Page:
from The Record dated Monday,
March 21, 2003
Michael J. Wildes, Mayor, City of Enlgewood
N. Van Brunt Street
March 31, 2003
is target of war protesters
- There were nursing home
residents and domestic violence counselors, rabbis and ministers, ward
heelers and political consultants. They all crowded into a stuffy ballroom
Sunday for the closest thing Democrats have to an elected celebrity these
But the 300 who surged toward the podium at the Radisson Hotel, where
Sen. Hillary Rodham Clinton
appeared at a fund-raiser,
included a few who were less than thrilled with her support for the war
in Iraq .
As the transplanted New Yorker spoke of supporting the troops, anti-war
protester Michael McLean broke into shouts.
"No war in 2004!" the 19-year-old from Mahwah shouted as he
fell toward Clinton .
He was still yelling when authorities quickly escorted him out.
The former first lady, wide-eyed for a moment, never stumbled during her
speech. "I deeply respect differences of opinion," she told
"That's what elections are for, and that's what we will have the
opportunity to debate" - but in the future, she said.
Clinton, who in October voted to authorize military action in Iraq
, skewered the Bush administration
for its proposed tax cut, the weak economy, and homeland security funding.
But she avoided the war and military strategy, other than to express her
devotion to the troops.
Mostly, the event was a time to sound Democratic themes and gather cash
for Clinton 's
political action committee. The freshman senator is a heavyweight among
party fund-raisers, distributing nearly $1 million to candidates nationwide
Sunday's appearance was organized by Englewood Councilman Michael
Wildes, a candidate for mayor this year. The speech and a closed-door
reception beforehand raised more than $50,000 for Clinton
's committee, he said.
Admission was $1,000 per person, although many said they came for free
as Wildes' guests.
Outside the hotel, about two dozen people protested Clinton
's stance on the war. They
said they have been targeting Democrats who authorized the conflict.
"The people in Congress, those who voted for it, are now responsible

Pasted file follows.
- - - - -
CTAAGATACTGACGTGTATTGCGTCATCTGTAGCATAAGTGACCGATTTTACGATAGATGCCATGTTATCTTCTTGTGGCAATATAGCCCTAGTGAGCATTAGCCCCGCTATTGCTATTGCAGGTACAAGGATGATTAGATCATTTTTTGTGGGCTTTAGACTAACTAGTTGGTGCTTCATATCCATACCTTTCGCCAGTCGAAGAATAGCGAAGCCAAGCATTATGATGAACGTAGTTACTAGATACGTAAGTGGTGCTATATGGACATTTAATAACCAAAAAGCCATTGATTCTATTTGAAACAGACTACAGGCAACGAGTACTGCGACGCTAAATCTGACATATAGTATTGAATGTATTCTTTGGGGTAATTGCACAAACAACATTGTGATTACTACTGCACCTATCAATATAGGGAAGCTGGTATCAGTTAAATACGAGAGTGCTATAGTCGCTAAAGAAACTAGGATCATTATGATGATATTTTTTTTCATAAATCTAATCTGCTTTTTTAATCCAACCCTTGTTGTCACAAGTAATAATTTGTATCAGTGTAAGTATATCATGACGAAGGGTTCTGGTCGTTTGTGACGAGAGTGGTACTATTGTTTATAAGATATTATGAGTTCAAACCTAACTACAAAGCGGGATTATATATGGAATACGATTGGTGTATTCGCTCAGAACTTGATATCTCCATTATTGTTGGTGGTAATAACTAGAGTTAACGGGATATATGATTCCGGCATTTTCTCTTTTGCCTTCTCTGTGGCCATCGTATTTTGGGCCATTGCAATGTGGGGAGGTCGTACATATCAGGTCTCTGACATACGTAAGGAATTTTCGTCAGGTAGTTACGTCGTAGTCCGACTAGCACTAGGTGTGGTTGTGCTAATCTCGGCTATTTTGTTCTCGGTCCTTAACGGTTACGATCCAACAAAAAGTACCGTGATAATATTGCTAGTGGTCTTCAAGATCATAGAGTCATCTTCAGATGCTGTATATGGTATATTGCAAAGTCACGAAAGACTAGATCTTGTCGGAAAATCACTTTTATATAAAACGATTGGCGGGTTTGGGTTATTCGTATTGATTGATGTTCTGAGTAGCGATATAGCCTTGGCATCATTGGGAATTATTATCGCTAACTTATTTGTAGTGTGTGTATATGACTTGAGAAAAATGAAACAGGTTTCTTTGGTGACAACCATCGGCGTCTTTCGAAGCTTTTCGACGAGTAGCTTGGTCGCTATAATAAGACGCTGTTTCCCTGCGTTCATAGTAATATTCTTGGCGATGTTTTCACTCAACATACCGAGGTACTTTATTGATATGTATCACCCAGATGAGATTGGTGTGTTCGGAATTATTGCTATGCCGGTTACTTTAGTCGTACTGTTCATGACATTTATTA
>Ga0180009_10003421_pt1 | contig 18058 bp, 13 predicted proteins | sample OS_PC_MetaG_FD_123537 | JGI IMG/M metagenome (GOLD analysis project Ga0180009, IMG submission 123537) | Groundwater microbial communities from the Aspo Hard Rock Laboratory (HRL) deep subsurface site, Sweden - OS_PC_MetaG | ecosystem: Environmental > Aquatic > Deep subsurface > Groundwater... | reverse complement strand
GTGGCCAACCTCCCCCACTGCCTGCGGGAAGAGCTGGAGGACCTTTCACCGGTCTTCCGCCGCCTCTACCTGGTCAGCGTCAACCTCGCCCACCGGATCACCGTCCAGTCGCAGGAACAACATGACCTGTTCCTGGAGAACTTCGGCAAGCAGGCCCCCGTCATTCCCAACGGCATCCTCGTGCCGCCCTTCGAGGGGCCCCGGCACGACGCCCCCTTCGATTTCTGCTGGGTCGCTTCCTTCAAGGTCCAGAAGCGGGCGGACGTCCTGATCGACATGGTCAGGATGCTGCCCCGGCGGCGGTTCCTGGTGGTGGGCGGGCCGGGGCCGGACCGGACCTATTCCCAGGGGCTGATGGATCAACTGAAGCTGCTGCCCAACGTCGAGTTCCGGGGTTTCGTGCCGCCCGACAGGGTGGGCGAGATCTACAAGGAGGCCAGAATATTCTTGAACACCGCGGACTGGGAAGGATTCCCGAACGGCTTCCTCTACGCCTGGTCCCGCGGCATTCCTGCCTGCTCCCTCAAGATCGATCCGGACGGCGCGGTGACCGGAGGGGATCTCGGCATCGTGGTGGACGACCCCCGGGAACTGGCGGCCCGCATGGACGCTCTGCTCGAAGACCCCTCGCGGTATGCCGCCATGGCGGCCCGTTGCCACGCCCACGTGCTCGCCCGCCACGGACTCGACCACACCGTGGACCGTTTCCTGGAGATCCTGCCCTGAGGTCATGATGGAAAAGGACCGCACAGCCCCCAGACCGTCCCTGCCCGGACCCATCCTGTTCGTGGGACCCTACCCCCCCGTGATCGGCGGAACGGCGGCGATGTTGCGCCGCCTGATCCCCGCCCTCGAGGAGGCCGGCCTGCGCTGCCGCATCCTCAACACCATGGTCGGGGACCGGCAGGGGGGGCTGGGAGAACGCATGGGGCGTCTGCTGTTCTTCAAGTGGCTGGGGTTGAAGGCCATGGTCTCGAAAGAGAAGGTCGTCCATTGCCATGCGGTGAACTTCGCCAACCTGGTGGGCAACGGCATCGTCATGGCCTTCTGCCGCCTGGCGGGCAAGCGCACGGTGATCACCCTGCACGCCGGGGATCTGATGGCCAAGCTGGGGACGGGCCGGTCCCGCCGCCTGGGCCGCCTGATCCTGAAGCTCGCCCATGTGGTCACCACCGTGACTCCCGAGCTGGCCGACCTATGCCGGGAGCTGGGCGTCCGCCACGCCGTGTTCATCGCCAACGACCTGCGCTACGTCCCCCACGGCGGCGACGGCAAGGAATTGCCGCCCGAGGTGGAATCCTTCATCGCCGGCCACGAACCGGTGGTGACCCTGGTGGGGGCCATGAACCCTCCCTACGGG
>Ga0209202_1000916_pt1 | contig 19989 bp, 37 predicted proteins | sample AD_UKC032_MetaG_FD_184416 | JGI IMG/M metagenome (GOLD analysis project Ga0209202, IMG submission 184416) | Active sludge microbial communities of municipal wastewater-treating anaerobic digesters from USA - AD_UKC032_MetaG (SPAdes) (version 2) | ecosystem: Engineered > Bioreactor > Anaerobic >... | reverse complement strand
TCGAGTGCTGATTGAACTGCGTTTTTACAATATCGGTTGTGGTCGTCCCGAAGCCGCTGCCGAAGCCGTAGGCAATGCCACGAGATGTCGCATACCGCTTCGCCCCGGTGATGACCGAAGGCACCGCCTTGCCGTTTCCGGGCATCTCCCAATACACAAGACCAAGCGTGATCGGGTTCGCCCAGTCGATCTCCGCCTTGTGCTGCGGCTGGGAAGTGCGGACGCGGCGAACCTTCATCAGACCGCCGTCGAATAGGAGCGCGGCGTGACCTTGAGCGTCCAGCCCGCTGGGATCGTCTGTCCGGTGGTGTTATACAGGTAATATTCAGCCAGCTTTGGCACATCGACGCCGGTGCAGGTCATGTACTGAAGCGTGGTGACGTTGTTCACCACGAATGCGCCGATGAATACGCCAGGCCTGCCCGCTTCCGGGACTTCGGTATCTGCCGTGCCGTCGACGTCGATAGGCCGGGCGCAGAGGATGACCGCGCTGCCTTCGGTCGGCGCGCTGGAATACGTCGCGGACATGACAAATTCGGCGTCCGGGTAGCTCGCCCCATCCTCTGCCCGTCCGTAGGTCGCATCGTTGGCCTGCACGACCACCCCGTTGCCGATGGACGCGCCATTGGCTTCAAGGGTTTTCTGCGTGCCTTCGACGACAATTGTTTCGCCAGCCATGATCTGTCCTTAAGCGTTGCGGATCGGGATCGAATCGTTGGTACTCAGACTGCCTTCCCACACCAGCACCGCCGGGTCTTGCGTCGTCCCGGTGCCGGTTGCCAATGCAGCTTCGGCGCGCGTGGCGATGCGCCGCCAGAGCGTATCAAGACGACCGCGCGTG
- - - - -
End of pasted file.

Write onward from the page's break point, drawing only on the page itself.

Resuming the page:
for these many, many deaths of Iraqi civilians and our soldiers,"
said Paula Ragovin, a teacher from Teaneck
, who held a makeshift
coffin under dreary skies.
Protesters said they support the troops and oppose Saddam Hussein. But
President Bush could have resorted to another course, such as tougher
weapons inspections, they said.
said she had voted to authorize military action to encourage Bush to give
diplomacy and the United Nations a try. She did not mention that vote
Though some have questioned the White House's war plan in recent days,
the closest Clinton
came was to note that the Pentagon always reviews its performance after
a conflict. "I expect our political system to do the same, and I
will be an active participant in that," she said.
She was less circumspect on other issues, blasting Bush for what she said
was poor funding for local authorities who serve on the front lines of
As for the proposed tax cut, which the president says would stimulate
the economy and tax revenues, Clinton told the cheering crowd that the
savings would go "mostly to the rich."
"When my husband left office, we had huge surpluses and no deficits,"
she said, referring to former President Bill Clinton. Now, she argued,
the federal government is back in the red, thanks to "the most wrong-headed
economic policy we have had since Herbert Hoover," the president
at the start of the Great Depression.
Invitees said they supported Clinton
, whatever her stance on
the war. Wildes praised her for serving during a time "that now offers
very few painless choices."
The event was officially closed to the media, although a reporter, perhaps
unnoticed, was able to hear the speech. Clinton
's staff ordered a photographer
for The Record out of the building. The senator left without taking any
But a few protesters, such as McLean
, did sneak in. Another
man stood quietly in a tuxedo until Clinton
's speech ended. Afterward,
he asked loudly why she was supporting the "con man in the White
by that time, was shaking hands at the side of the stage. The man was
hustled out of the room. Englewood
police said later that
they made no arrests.
for by Friends of Michael J. Wildes, Claudia Colbert, Treasurer